Locksley said it wasn’t hard to see that Banks belonged playing in the upper echelon of college football despite not being on a powerhouse high school team.

“There’s no doubt that you saw the skillset,” Locksley said. “Here’s a guy that was not heavily, heavily recruited. I think he may have had a couple of smaller Division I offers, but had a bunch of the I-AA variety. Played at a program here in the state of Maryland that maybe wasn’t a championship team. But his size and his athleticism was always on display and when you saw that you knew that he’d have a chance to be a special player.

“I’ve had a chance to coach quite a few first-round guys and there’s no doubt that I knew and thought that he’d be the type of player he is.”

Banks has maintained a connection to his high school.

“He loves Edgewood,” Friedman said. “It’s not uncommon to find him on the sideline of a football game. If he could come back and make it, um, he, he would be here.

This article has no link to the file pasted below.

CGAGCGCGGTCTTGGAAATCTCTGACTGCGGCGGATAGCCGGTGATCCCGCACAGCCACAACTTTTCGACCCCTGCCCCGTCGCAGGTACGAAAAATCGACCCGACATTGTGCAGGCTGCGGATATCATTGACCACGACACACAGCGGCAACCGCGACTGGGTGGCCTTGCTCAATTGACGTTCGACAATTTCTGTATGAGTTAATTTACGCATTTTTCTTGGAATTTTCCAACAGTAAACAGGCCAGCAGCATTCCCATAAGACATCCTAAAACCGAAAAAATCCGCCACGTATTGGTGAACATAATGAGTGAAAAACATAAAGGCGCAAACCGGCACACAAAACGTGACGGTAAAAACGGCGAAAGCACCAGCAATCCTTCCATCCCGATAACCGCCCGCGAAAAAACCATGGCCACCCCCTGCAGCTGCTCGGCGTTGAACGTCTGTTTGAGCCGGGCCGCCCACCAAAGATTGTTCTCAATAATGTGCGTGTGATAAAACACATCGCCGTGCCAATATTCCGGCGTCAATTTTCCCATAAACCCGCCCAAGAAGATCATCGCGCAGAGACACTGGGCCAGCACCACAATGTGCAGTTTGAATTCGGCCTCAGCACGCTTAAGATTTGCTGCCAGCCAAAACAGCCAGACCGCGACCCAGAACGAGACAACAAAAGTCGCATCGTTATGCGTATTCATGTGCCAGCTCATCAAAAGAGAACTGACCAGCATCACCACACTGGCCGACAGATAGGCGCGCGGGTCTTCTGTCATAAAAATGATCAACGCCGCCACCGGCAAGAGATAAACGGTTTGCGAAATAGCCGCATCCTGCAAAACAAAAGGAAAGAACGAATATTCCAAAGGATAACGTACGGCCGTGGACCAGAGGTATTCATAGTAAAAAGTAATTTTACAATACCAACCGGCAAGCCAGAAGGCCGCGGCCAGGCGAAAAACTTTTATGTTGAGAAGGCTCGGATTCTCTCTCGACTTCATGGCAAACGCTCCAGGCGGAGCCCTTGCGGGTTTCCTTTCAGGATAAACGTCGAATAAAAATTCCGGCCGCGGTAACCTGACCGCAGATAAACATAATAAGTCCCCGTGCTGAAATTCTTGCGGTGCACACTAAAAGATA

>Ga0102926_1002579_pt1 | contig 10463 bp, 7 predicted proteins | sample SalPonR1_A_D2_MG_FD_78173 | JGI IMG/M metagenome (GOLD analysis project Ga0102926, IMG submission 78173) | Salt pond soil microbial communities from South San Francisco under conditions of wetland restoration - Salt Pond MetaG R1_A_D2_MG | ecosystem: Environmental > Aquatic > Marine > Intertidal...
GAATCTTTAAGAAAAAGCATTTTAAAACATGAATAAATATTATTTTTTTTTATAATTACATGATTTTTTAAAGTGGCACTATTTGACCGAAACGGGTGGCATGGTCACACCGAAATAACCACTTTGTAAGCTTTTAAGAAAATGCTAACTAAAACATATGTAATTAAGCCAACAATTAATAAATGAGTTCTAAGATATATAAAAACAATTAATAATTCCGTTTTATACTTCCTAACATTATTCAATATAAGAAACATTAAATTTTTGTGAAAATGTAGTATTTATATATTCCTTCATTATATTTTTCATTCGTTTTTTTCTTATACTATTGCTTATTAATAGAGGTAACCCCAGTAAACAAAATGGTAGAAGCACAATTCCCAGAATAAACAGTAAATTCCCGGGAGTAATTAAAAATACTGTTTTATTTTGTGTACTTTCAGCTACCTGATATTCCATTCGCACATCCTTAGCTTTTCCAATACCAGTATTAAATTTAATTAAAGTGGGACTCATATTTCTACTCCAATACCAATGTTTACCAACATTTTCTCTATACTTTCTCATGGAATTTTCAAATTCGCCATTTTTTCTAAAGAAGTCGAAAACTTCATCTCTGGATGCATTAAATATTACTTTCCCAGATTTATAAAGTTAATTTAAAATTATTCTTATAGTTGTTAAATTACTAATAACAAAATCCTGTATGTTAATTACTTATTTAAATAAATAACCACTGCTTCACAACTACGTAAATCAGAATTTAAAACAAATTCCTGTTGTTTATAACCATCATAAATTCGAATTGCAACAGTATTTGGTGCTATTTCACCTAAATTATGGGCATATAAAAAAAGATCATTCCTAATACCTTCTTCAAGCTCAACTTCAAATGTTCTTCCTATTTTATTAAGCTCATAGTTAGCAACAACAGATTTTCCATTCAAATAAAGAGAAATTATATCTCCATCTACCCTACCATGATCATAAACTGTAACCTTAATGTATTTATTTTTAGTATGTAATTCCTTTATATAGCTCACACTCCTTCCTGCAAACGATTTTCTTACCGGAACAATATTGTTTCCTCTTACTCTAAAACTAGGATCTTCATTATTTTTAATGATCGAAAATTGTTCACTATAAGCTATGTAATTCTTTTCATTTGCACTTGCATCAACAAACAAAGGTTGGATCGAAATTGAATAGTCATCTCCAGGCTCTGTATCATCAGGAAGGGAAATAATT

“If there was an opportunity for him to come back, whether it was homecoming or something like that, he would always say, Ms. Friedman, Ms. Friedman, can you get me on the sideline? Ms. Friedman, can you get me on the sideline? Deonte, I’ve always got a place on my sideline for you.”

Banks was, of course, the first Division I-caliber player Johnson had coached.

“I have coached a lot of kids, but I always wondered what made these first-round, second-round draft picks so much better than the thousands of kids I have coached,” Johnson said. “Well, I found out the reason when I had him in 11th grade. He was just different. If you ever saw Deonte with just his shorts on you could tell he was different from the regular kid his age.”